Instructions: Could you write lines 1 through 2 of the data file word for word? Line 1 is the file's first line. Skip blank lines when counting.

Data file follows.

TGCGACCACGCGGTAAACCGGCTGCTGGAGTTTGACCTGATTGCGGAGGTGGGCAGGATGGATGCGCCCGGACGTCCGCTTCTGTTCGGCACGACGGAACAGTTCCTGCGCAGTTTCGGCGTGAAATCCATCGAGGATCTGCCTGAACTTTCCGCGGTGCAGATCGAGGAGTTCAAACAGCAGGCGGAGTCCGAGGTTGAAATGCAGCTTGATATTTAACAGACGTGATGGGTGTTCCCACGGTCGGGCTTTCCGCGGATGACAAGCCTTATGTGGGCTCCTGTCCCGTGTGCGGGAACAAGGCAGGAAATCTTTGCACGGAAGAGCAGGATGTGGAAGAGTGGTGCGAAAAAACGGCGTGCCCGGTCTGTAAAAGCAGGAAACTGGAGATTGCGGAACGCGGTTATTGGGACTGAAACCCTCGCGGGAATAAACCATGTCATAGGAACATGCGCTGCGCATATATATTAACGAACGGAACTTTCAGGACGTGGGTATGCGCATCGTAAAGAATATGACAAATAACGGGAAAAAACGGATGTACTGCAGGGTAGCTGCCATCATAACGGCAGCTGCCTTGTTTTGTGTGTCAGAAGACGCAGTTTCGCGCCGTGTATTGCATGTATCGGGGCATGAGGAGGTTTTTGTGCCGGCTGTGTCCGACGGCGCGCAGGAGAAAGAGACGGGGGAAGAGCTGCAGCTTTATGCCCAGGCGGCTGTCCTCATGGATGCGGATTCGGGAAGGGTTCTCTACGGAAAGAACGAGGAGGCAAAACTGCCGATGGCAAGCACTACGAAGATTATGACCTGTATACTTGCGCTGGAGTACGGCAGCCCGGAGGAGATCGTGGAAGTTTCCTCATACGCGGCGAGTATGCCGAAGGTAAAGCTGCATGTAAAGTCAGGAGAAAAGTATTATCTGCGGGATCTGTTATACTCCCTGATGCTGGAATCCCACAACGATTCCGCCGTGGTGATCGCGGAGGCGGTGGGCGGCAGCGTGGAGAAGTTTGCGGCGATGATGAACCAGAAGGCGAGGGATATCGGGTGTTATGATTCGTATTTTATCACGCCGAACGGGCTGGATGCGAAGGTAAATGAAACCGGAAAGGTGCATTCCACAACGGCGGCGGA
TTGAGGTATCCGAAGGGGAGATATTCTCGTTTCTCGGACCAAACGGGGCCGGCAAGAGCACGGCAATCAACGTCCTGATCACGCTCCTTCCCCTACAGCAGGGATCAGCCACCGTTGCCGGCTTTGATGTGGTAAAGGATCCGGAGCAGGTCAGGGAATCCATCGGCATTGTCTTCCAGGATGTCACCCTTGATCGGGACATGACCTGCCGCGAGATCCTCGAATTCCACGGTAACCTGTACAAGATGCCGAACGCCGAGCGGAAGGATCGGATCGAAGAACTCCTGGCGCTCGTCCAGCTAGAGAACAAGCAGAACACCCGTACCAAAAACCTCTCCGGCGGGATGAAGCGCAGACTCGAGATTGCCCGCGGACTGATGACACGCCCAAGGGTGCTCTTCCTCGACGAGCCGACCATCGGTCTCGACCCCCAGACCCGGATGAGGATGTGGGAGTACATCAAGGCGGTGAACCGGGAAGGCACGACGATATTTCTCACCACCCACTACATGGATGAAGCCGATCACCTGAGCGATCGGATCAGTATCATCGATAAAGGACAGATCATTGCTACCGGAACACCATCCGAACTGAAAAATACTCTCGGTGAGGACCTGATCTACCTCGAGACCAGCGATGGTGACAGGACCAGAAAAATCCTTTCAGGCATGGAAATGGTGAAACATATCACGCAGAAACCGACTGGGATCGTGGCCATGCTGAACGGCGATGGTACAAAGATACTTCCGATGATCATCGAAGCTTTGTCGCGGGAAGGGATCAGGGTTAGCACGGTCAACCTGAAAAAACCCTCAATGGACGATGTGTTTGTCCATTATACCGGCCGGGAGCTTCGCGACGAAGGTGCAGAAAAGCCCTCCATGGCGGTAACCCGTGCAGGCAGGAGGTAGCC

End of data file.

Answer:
TGCGACCACGCGGTAAACCGGCTGCTGGAGTTTGACCTGATTGCGGAGGTGGGCAGGATGGATGCGCCCGGACGTCCGCTTCTGTTCGGCACGACGGAACAGTTCCTGCGCAGTTTCGGCGTGAAATCCATCGAGGATCTGCCTGAACTTTCCGCGGTGCAGATCGAGGAGTTCAAACAGCAGGCGGAGTCCGAGGTTGAAATGCAGCTTGATATTTAACAGACGTGATGGGTGTTCCCACGGTCGGGCTTTCCGCGGATGACAAGCCTTATGTGGGCTCCTGTCCCGTGTGCGGGAACAAGGCAGGAAATCTTTGCACGGAAGAGCAGGATGTGGAAGAGTGGTGCGAAAAAACGGCGTGCCCGGTCTGTAAAAGCAGGAAACTGGAGATTGCGGAACGCGGTTATTGGGACTGAAACCCTCGCGGGAATAAACCATGTCATAGGAACATGCGCTGCGCATATATATTAACGAACGGAACTTTCAGGACGTGGGTATGCGCATCGTAAAGAATATGACAAATAACGGGAAAAAACGGATGTACTGCAGGGTAGCTGCCATCATAACGGCAGCTGCCTTGTTTTGTGTGTCAGAAGACGCAGTTTCGCGCCGTGTATTGCATGTATCGGGGCATGAGGAGGTTTTTGTGCCGGCTGTGTCCGACGGCGCGCAGGAGAAAGAGACGGGGGAAGAGCTGCAGCTTTATGCCCAGGCGGCTGTCCTCATGGATGCGGATTCGGGAAGGGTTCTCTACGGAAAGAACGAGGAGGCAAAACTGCCGATGGCAAGCACTACGAAGATTATGACCTGTATACTTGCGCTGGAGTACGGCAGCCCGGAGGAGATCGTGGAAGTTTCCTCATACGCGGCGAGTATGCCGAAGGTAAAGCTGCATGTAAAGTCAGGAGAAAAGTATTATCTGCGGGATCTGTTATACTCCCTGATGCTGGAATCCCACAACGATTCCGCCGTGGTGATCGCGGAGGCGGTGGGCGGCAGCGTGGAGAAGTTTGCGGCGATGATGAACCAGAAGGCGAGGGATATCGGGTGTTATGATTCGTATTTTATCACGCCGAACGGGCTGGATGCGAAGGTAAATGAAACCGGAAAGGTGCATTCCACAACGGCGGCGGA
TTGAGGTATCCGAAGGGGAGATATTCTCGTTTCTCGGACCAAACGGGGCCGGCAAGAGCACGGCAATCAACGTCCTGATCACGCTCCTTCCCCTACAGCAGGGATCAGCCACCGTTGCCGGCTTTGATGTGGTAAAGGATCCGGAGCAGGTCAGGGAATCCATCGGCATTGTCTTCCAGGATGTCACCCTTGATCGGGACATGACCTGCCGCGAGATCCTCGAATTCCACGGTAACCTGTACAAGATGCCGAACGCCGAGCGGAAGGATCGGATCGAAGAACTCCTGGCGCTCGTCCAGCTAGAGAACAAGCAGAACACCCGTACCAAAAACCTCTCCGGCGGGATGAAGCGCAGACTCGAGATTGCCCGCGGACTGATGACACGCCCAAGGGTGCTCTTCCTCGACGAGCCGACCATCGGTCTCGACCCCCAGACCCGGATGAGGATGTGGGAGTACATCAAGGCGGTGAACCGGGAAGGCACGACGATATTTCTCACCACCCACTACATGGATGAAGCCGATCACCTGAGCGATCGGATCAGTATCATCGATAAAGGACAGATCATTGCTACCGGAACACCATCCGAACTGAAAAATACTCTCGGTGAGGACCTGATCTACCTCGAGACCAGCGATGGTGACAGGACCAGAAAAATCCTTTCAGGCATGGAAATGGTGAAACATATCACGCAGAAACCGACTGGGATCGTGGCCATGCTGAACGGCGATGGTACAAAGATACTTCCGATGATCATCGAAGCTTTGTCGCGGGAAGGGATCAGGGTTAGCACGGTCAACCTGAAAAAACCCTCAATGGACGATGTGTTTGTCCATTATACCGGCCGGGAGCTTCGCGACGAAGGTGCAGAAAAGCCCTCCATGGCGGTAACCCGTGCAGGCAGGAGGTAGCC